It is noted that inter-row seeding was once again significant.

Interestingly, the mouldboard ploughing did have a positive result on yields. This is surprising given the large lumps of clay that were brought to the surface. This is most likely due to ideal seeding conditions, enabling good establishment, but does suggest that yields can be improved despite this clear impediment.

The millet option was included because there was anecdotal evidence that yields on non-wetting soils can be improved following a summer millet crop. This has proved to be significantly better than the control. However, this result is likely to vary significantly depending upon summer moisture conditions. The theory is that the deep rooted summer crop establishes pathways for the winter crop to follow. This could be a good option for businesses with livestock but might also have the difficulty of reducing moisture available to winter crops in below average rainfall years.

Cost Assumptions

Some of the following costs have not been based on actual cost of work completed in this location. To this end, some assumptions have been made, and reliance on these costs will not be useful without further investigation relating to a particular location or availability of contract services.

$840

$84

Claying

Clay Rate (t)

350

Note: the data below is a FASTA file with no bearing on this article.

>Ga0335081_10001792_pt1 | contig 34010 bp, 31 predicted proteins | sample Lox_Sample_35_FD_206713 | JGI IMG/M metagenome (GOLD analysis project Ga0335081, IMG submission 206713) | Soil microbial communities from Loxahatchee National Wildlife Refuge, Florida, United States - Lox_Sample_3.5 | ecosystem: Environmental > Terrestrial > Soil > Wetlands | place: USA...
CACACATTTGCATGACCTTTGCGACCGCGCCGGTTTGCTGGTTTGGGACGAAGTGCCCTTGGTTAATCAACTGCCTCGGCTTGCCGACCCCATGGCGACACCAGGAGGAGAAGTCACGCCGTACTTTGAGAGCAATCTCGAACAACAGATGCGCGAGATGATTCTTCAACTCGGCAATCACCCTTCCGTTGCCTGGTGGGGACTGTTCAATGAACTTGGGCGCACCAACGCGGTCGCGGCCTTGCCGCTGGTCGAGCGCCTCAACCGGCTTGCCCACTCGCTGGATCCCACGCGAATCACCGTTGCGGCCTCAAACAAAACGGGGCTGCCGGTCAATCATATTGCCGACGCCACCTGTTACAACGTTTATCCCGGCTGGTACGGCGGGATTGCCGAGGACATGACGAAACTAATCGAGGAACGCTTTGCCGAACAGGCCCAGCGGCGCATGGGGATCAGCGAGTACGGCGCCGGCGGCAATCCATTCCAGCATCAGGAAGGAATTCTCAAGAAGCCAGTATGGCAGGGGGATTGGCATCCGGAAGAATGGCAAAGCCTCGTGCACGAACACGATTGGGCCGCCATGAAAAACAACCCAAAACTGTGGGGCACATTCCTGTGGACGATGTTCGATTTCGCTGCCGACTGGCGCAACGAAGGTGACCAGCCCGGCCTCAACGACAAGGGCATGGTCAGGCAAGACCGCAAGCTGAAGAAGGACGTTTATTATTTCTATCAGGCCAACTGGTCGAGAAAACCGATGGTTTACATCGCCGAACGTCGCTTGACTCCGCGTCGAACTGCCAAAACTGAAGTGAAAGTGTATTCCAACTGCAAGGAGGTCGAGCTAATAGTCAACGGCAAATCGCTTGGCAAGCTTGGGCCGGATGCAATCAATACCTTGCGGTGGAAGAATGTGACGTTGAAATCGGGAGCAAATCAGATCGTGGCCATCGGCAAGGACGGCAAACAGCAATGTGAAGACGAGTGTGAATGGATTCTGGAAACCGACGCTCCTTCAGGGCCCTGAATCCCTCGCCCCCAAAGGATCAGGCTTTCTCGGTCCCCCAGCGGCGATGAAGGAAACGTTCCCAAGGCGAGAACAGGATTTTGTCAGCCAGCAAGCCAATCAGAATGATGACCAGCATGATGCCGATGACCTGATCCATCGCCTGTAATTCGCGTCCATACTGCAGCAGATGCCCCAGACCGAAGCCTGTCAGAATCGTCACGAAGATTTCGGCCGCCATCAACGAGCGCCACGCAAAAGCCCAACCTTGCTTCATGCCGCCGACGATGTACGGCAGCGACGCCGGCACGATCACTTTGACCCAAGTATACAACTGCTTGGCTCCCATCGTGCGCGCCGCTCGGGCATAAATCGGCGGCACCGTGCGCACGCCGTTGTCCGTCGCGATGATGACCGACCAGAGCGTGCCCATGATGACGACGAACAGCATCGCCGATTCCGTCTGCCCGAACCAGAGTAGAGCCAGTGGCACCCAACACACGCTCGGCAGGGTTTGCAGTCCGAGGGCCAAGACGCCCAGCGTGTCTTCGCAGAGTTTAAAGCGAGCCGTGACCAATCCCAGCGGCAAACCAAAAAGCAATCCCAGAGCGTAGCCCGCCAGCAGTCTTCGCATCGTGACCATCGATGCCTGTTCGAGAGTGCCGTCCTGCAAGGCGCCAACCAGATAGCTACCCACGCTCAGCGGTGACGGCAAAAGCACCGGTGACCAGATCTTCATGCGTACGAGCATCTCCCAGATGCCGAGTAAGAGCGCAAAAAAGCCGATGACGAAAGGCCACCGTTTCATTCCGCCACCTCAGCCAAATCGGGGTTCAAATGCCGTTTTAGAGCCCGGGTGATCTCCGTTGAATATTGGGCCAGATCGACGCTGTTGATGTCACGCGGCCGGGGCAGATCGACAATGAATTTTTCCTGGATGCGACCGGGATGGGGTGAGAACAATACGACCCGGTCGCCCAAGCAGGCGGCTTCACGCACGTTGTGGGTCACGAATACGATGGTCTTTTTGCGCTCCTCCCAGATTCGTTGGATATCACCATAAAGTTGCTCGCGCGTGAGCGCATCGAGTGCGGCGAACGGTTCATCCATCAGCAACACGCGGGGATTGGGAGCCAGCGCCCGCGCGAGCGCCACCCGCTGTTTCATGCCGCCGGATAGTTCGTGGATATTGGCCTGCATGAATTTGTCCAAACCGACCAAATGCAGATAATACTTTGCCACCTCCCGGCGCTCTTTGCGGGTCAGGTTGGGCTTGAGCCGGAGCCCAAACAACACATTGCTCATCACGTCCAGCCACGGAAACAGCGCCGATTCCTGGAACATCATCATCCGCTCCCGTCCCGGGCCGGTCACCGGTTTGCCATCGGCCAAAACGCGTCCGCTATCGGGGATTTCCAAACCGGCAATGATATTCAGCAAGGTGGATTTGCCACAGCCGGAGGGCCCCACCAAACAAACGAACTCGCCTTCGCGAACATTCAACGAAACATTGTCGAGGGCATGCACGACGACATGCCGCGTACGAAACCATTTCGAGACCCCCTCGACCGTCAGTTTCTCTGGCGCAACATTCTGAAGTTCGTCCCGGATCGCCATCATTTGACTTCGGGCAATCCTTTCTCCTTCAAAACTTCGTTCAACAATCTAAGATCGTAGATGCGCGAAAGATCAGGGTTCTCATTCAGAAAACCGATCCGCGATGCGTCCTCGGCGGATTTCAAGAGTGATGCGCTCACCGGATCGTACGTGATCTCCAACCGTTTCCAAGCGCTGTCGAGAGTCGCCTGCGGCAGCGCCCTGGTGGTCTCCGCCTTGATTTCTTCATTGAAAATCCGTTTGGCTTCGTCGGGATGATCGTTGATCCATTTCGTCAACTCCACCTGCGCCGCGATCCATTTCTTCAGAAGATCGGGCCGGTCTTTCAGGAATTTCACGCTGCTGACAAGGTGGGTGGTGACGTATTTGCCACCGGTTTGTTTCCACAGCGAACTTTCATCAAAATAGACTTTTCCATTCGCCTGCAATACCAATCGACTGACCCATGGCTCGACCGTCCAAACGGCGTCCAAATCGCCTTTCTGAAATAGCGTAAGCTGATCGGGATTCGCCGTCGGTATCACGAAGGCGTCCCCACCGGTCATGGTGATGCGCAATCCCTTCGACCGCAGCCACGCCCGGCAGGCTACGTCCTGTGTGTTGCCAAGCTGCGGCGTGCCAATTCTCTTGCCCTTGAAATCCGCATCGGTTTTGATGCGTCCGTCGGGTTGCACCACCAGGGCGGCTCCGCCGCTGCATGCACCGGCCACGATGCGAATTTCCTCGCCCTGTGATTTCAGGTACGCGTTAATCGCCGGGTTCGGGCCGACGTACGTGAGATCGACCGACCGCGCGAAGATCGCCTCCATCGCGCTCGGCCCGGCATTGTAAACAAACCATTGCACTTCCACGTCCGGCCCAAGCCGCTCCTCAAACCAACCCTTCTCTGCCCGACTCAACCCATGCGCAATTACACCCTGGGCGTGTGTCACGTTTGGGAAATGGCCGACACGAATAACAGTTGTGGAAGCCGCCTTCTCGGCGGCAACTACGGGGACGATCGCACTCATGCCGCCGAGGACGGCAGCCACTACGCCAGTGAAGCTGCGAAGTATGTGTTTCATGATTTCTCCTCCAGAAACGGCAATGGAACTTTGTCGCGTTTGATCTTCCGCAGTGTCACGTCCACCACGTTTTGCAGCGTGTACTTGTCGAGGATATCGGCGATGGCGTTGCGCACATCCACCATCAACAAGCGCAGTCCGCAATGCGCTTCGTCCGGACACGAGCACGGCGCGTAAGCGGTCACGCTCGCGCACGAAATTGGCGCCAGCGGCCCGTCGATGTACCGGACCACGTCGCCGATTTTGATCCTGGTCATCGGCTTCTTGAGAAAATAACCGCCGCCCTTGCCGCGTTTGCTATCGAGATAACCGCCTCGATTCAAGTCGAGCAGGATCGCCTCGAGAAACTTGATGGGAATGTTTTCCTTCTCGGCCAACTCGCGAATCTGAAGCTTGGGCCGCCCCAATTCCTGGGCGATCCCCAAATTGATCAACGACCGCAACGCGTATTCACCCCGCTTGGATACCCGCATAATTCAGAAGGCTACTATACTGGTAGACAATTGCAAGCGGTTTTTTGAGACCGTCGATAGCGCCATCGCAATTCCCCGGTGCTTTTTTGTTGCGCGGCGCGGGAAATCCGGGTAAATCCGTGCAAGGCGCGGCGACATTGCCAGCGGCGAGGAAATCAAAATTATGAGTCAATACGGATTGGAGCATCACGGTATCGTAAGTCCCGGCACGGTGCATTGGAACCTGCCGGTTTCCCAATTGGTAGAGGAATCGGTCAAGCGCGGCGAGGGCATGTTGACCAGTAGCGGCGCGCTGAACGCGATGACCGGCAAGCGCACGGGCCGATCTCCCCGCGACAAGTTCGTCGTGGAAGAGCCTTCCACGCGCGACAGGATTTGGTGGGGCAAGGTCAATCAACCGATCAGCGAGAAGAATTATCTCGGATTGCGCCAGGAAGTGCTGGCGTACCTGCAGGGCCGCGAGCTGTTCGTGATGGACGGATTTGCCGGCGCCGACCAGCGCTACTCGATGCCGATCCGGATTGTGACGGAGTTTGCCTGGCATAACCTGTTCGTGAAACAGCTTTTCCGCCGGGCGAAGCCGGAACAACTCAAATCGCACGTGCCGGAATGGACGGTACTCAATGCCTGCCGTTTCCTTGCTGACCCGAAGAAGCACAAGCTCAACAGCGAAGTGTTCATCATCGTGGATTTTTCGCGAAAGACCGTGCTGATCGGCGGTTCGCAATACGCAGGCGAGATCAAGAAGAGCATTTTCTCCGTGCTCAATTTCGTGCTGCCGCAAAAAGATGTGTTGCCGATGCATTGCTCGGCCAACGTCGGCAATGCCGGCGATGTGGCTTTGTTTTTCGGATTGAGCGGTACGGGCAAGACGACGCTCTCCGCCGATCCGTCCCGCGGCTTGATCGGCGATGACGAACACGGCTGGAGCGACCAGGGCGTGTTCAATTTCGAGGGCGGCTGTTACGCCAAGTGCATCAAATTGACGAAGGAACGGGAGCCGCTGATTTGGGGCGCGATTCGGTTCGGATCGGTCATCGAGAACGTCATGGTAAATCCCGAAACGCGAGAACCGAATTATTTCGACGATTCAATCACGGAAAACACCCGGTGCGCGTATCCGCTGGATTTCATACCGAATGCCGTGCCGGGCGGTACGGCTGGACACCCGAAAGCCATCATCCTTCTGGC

300

200

150

100

75 t/ha

Cost to Spread

$1,000

$900

$800

$700

$600

$500 $/ha

Incorp/Smudge

$180

$180

$180

$140

$120

$100 $/ha

Total Cost/ha

$1,180

$1,080

$980 $720

$600 $/ha

Repay Period 10

$118

$108

$98 $72

$60 /ha/yr

Mouldboarding

Cost/ha

120 /ha

Longevity 10 Yrs

12 /ha/yr

$250

Spading

Depth

400mm300mm200mm100mm

1ha/hr at 400mm depth

Cost/ha

$300 $200

$150 /ha

$300/hr

Repay Period 10

$30

$25

$20

$15 /ha/yr

Bentonite Clay

Cost/ha Est

$1,000 /ha

Repay Period 10

$100 /ha/yr

Mouldboard + Spading 100mm

$27 /ha

 

Clay Spreading 75t Spading 100mm

$75 /ha

As per costs outlined above

Clay Spreading 150t Spading 100mm

$99 /ha

As per costs outlined above

Millet

$40 /ha

Seed + Seeding Cost + No fertiliser

Wetter 2l @ 100/ha

$20 /ha

Wetter $10/ha ($5/L)+ Setup costs on bar $10/ha

Wetter 4l @ 200l/ha

$30 /ha

Wetter $20/ha ($5/L)+ Setup costs on bar $10/ha

Additional information

Acknowledgement

The assistance of Grey Poulish (DAFWA Albany) in data collection is greatly appreciated as well as the assistance of neighbouring growers in making machinery available.

Extension Work

March 8th 2013: 2013 Ravensthorpe Agricultural Initiative Network (RAIN) Crop Updates — 62 attendees (46 growers, 16 agribusiness)

September 17th 2013: West Ravensthorpe Spring Field Day — Ebert's Property - 78 attendees. Also presenting were David Hall (DAFWA) and Phil Ward (CSIRO.)

March 2014: RAIN Crop Updates - trial results were presented in the Crop Updates booklet - 71 attendees

Numerous articles in local paper.

Published Date
14 November 2017
Disclaimer